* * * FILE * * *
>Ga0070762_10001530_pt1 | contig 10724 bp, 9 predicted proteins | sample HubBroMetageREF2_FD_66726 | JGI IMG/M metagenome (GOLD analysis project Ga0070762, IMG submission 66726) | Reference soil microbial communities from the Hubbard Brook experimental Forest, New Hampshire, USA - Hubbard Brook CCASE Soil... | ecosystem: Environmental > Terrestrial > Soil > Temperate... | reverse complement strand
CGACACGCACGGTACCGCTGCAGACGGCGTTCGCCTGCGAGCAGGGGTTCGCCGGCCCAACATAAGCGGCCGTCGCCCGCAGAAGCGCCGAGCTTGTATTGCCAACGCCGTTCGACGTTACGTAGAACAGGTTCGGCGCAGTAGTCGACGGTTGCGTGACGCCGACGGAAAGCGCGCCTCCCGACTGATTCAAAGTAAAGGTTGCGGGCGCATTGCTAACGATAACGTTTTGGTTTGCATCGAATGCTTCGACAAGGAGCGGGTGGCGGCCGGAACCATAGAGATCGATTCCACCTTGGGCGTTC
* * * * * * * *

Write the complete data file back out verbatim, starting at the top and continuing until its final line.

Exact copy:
>Ga0070762_10001530_pt1 | contig 10724 bp, 9 predicted proteins | sample HubBroMetageREF2_FD_66726 | JGI IMG/M metagenome (GOLD analysis project Ga0070762, IMG submission 66726) | Reference soil microbial communities from the Hubbard Brook experimental Forest, New Hampshire, USA - Hubbard Brook CCASE Soil... | ecosystem: Environmental > Terrestrial > Soil > Temperate... | reverse complement strand
CGACACGCACGGTACCGCTGCAGACGGCGTTCGCCTGCGAGCAGGGGTTCGCCGGCCCAACATAAGCGGCCGTCGCCCGCAGAAGCGCCGAGCTTGTATTGCCAACGCCGTTCGACGTTACGTAGAACAGGTTCGGCGCAGTAGTCGACGGTTGCGTGACGCCGACGGAAAGCGCGCCTCCCGACTGATTCAAAGTAAAGGTTGCGGGCGCATTGCTAACGATAACGTTTTGGTTTGCATCGAATGCTTCGACAAGGAGCGGGTGGCGGCCGGAACCATAGAGATCGATTCCACCTTGGGCGTTC